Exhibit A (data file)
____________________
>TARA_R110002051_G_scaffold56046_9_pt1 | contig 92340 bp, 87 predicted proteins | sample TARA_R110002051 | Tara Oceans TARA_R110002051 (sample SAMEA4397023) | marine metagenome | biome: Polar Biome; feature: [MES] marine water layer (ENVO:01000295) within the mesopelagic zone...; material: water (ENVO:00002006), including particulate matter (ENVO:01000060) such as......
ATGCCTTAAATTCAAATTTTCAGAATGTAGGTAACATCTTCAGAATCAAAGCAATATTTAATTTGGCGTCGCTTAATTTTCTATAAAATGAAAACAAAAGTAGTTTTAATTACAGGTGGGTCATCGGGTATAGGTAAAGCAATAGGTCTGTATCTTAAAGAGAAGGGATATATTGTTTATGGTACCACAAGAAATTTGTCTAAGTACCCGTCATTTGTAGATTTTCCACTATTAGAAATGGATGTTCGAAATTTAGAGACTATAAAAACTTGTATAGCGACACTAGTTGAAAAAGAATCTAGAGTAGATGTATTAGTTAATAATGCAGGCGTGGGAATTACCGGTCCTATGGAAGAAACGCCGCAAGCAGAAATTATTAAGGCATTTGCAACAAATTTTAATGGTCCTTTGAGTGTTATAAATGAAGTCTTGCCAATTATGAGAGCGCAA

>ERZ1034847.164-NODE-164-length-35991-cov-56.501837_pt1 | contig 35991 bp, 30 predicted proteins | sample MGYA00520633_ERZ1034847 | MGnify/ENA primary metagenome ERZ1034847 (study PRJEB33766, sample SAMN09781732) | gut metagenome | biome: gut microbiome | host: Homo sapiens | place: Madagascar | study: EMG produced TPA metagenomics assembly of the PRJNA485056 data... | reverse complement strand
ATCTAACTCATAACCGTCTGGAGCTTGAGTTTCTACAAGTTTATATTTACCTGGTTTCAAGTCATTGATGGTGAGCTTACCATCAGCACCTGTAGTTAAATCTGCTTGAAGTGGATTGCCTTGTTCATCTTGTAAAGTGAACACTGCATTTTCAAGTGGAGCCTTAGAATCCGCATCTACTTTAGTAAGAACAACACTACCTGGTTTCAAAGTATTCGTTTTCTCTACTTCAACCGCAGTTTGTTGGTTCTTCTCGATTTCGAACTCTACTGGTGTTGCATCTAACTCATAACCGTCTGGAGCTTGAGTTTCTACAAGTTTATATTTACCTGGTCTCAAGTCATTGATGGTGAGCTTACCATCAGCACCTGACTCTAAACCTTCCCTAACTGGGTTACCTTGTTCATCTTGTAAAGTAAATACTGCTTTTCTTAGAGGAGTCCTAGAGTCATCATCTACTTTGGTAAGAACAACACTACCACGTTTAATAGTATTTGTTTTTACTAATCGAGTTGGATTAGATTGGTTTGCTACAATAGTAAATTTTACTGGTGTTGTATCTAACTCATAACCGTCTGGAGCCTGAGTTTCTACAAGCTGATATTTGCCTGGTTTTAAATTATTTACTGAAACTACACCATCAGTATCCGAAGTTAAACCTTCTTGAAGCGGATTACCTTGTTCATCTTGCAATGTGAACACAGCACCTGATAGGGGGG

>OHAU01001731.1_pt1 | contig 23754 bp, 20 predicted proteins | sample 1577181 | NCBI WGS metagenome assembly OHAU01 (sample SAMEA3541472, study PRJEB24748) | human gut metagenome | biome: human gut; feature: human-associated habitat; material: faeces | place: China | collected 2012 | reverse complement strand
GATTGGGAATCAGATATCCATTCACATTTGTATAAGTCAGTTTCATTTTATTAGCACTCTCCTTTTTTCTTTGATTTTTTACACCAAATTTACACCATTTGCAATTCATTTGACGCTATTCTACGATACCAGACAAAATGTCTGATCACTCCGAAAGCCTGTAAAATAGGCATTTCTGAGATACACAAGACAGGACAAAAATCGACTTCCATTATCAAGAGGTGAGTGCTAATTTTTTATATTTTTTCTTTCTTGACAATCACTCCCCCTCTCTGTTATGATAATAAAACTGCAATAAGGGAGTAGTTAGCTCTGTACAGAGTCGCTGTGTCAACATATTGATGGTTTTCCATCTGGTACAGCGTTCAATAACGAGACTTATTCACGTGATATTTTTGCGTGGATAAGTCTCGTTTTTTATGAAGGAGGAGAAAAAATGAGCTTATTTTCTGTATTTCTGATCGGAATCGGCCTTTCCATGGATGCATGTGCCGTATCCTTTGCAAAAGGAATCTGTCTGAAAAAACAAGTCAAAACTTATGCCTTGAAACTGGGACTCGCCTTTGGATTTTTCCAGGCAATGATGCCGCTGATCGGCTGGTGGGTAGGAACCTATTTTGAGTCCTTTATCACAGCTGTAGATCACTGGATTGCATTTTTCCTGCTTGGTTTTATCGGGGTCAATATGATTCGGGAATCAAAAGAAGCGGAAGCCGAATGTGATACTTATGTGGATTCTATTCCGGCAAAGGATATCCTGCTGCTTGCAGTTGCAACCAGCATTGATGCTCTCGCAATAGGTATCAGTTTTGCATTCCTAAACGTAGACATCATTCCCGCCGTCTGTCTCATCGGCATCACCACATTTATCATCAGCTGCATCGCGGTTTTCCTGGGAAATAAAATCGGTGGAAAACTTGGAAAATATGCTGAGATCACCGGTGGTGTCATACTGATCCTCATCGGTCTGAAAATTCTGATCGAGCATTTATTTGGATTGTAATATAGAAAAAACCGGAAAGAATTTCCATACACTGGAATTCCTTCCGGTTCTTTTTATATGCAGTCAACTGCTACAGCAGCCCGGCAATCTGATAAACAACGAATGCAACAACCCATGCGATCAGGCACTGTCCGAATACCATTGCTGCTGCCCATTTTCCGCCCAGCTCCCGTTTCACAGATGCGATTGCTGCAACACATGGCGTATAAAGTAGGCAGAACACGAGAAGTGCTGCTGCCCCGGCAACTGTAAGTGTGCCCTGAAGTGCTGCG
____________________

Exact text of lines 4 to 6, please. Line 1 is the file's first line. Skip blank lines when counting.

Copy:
ATCTAACTCATAACCGTCTGGAGCTTGAGTTTCTACAAGTTTATATTTACCTGGTTTCAAGTCATTGATGGTGAGCTTACCATCAGCACCTGTAGTTAAATCTGCTTGAAGTGGATTGCCTTGTTCATCTTGTAAAGTGAACACTGCATTTTCAAGTGGAGCCTTAGAATCCGCATCTACTTTAGTAAGAACAACACTACCTGGTTTCAAAGTATTCGTTTTCTCTACTTCAACCGCAGTTTGTTGGTTCTTCTCGATTTCGAACTCTACTGGTGTTGCATCTAACTCATAACCGTCTGGAGCTTGAGTTTCTACAAGTTTATATTTACCTGGTCTCAAGTCATTGATGGTGAGCTTACCATCAGCACCTGACTCTAAACCTTCCCTAACTGGGTTACCTTGTTCATCTTGTAAAGTAAATACTGCTTTTCTTAGAGGAGTCCTAGAGTCATCATCTACTTTGGTAAGAACAACACTACCACGTTTAATAGTATTTGTTTTTACTAATCGAGTTGGATTAGATTGGTTTGCTACAATAGTAAATTTTACTGGTGTTGTATCTAACTCATAACCGTCTGGAGCCTGAGTTTCTACAAGCTGATATTTGCCTGGTTTTAAATTATTTACTGAAACTACACCATCAGTATCCGAAGTTAAACCTTCTTGAAGCGGATTACCTTGTTCATCTTGCAATGTGAACACAGCACCTGATAGGGGGG

>OHAU01001731.1_pt1 | contig 23754 bp, 20 predicted proteins | sample 1577181 | NCBI WGS metagenome assembly OHAU01 (sample SAMEA3541472, study PRJEB24748) | human gut metagenome | biome: human gut; feature: human-associated habitat; material: faeces | place: China | collected 2012 | reverse complement strand
GATTGGGAATCAGATATCCATTCACATTTGTATAAGTCAGTTTCATTTTATTAGCACTCTCCTTTTTTCTTTGATTTTTTACACCAAATTTACACCATTTGCAATTCATTTGACGCTATTCTACGATACCAGACAAAATGTCTGATCACTCCGAAAGCCTGTAAAATAGGCATTTCTGAGATACACAAGACAGGACAAAAATCGACTTCCATTATCAAGAGGTGAGTGCTAATTTTTTATATTTTTTCTTTCTTGACAATCACTCCCCCTCTCTGTTATGATAATAAAACTGCAATAAGGGAGTAGTTAGCTCTGTACAGAGTCGCTGTGTCAACATATTGATGGTTTTCCATCTGGTACAGCGTTCAATAACGAGACTTATTCACGTGATATTTTTGCGTGGATAAGTCTCGTTTTTTATGAAGGAGGAGAAAAAATGAGCTTATTTTCTGTATTTCTGATCGGAATCGGCCTTTCCATGGATGCATGTGCCGTATCCTTTGCAAAAGGAATCTGTCTGAAAAAACAAGTCAAAACTTATGCCTTGAAACTGGGACTCGCCTTTGGATTTTTCCAGGCAATGATGCCGCTGATCGGCTGGTGGGTAGGAACCTATTTTGAGTCCTTTATCACAGCTGTAGATCACTGGATTGCATTTTTCCTGCTTGGTTTTATCGGGGTCAATATGATTCGGGAATCAAAAGAAGCGGAAGCCGAATGTGATACTTATGTGGATTCTATTCCGGCAAAGGATATCCTGCTGCTTGCAGTTGCAACCAGCATTGATGCTCTCGCAATAGGTATCAGTTTTGCATTCCTAAACGTAGACATCATTCCCGCCGTCTGTCTCATCGGCATCACCACATTTATCATCAGCTGCATCGCGGTTTTCCTGGGAAATAAAATCGGTGGAAAACTTGGAAAATATGCTGAGATCACCGGTGGTGTCATACTGATCCTCATCGGTCTGAAAATTCTGATCGAGCATTTATTTGGATTGTAATATAGAAAAAACCGGAAAGAATTTCCATACACTGGAATTCCTTCCGGTTCTTTTTATATGCAGTCAACTGCTACAGCAGCCCGGCAATCTGATAAACAACGAATGCAACAACCCATGCGATCAGGCACTGTCCGAATACCATTGCTGCTGCCCATTTTCCGCCCAGCTCCCGTTTCACAGATGCGATTGCTGCAACACATGGCGTATAAAGTAGGCAGAACACGAGAAGTGCTGCTGCCCCGGCAACTGTAAGTGTGCCCTGAAGTGCTGCG